While the offense was dynamic at times at second in the Big Sky in points per game at 37.2 and tops in passing yardage, the defense lagged behind big time.
The defense was hit hard and often by injuries in 2019.
For the bulk of the back half of the season, the defense was forced to go down to players who really didn't have much playing experience at the college level, or just Northern Arizona. Being down so many left the defense flipping players from the offense, such as Nate Perkins from wide out and Jacob Mpungi from running back to defensive back.
The defense finished last in the Big Sky with 41.3 points allowed per game, 12th in rushing touchdowns allowed (34), last in passing yards (312.1), last in average yards passing completion (8.8) and allowed quarterbacks to complete 65.3% of their passes while getting just seven interceptions all season.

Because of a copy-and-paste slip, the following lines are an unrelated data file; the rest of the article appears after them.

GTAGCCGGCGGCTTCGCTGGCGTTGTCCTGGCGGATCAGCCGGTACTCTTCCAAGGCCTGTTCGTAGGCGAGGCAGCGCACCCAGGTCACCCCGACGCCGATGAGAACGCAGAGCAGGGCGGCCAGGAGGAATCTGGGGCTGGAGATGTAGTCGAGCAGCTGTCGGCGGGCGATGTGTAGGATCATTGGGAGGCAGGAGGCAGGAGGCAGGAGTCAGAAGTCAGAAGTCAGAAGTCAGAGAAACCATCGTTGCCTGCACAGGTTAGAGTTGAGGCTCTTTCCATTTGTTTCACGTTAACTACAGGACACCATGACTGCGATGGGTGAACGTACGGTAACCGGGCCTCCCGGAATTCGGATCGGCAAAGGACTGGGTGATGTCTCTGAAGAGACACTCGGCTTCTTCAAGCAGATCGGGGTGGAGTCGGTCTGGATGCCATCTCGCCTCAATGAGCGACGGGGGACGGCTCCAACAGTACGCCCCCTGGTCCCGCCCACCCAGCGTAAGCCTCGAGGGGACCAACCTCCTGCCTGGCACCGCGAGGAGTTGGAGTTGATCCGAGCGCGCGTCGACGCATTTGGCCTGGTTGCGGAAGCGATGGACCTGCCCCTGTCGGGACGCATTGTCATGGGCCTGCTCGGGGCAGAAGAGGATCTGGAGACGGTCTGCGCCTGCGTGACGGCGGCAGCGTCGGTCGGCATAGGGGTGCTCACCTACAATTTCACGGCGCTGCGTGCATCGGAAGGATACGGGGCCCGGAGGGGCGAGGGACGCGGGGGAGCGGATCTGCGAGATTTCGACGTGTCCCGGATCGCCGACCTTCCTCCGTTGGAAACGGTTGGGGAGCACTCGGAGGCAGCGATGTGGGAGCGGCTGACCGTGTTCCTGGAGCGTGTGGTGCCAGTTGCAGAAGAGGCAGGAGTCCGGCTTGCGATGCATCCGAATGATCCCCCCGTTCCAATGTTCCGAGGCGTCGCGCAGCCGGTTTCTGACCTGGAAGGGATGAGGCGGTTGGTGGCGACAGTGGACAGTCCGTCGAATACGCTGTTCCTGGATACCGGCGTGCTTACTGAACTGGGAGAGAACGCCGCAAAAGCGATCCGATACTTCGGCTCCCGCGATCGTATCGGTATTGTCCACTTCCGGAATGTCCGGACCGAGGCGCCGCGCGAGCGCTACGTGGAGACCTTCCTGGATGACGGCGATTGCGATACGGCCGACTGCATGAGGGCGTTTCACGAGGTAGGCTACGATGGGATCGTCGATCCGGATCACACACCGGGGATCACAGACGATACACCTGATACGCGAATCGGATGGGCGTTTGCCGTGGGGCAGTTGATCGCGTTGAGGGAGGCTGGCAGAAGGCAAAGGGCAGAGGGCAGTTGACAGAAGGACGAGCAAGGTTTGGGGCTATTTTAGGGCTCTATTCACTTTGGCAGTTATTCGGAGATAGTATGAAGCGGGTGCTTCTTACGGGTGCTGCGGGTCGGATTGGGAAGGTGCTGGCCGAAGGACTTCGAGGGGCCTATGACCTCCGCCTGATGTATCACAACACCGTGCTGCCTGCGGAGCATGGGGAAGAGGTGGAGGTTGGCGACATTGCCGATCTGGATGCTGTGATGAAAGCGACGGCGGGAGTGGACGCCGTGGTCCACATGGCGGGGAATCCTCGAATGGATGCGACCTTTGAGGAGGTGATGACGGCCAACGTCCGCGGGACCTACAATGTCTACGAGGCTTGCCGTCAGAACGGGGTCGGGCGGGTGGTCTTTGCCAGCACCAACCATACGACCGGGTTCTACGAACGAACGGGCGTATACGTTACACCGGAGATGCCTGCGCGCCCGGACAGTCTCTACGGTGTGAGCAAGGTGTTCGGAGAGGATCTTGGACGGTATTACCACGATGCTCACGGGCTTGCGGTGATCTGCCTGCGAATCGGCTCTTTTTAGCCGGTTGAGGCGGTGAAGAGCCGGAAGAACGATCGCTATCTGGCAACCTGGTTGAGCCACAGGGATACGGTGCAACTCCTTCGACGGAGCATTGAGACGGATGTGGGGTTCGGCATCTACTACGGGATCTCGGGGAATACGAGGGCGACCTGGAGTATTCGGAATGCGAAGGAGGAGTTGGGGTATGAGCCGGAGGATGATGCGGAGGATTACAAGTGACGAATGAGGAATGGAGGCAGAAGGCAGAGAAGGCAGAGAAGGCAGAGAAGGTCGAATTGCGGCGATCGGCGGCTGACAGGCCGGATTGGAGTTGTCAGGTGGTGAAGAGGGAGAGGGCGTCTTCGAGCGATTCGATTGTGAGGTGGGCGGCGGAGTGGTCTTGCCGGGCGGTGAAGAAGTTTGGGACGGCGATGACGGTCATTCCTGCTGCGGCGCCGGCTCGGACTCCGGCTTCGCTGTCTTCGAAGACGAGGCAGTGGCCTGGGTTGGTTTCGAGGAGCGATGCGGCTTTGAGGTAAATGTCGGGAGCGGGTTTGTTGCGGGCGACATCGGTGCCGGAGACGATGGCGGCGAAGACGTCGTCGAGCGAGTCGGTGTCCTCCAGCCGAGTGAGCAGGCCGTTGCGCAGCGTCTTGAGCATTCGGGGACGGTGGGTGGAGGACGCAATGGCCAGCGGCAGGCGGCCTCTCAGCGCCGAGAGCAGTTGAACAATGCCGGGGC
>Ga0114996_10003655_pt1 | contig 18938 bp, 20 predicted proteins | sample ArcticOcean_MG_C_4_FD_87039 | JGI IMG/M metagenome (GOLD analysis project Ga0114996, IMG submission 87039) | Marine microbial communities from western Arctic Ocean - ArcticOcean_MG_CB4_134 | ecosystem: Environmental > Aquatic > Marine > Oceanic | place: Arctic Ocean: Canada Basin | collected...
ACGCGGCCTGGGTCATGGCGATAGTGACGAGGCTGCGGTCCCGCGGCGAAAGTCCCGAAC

The top four teams in the Big Sky last year, Sacramento State, Weber State, Montana and Montana State -- all playoff teams -- also happened to finish in the top four of the fewest points allowed per game within the conference.
The team returns key players like Anthony Sweeney, who led the way in total tackles despite missing two games, in the backfield and Carson Taylor -- who led the team in QB hurries and sacks -- on the defensive line, along with a number of young players who developed from the early snaps last year such as Eloi Kwete and Brooklyn Hardiman.
Seasoned seniors Brandon Lawless and Tristen Vance are expected to be healthy after missing out on much of 2019, giving a needed experience boost to the defense.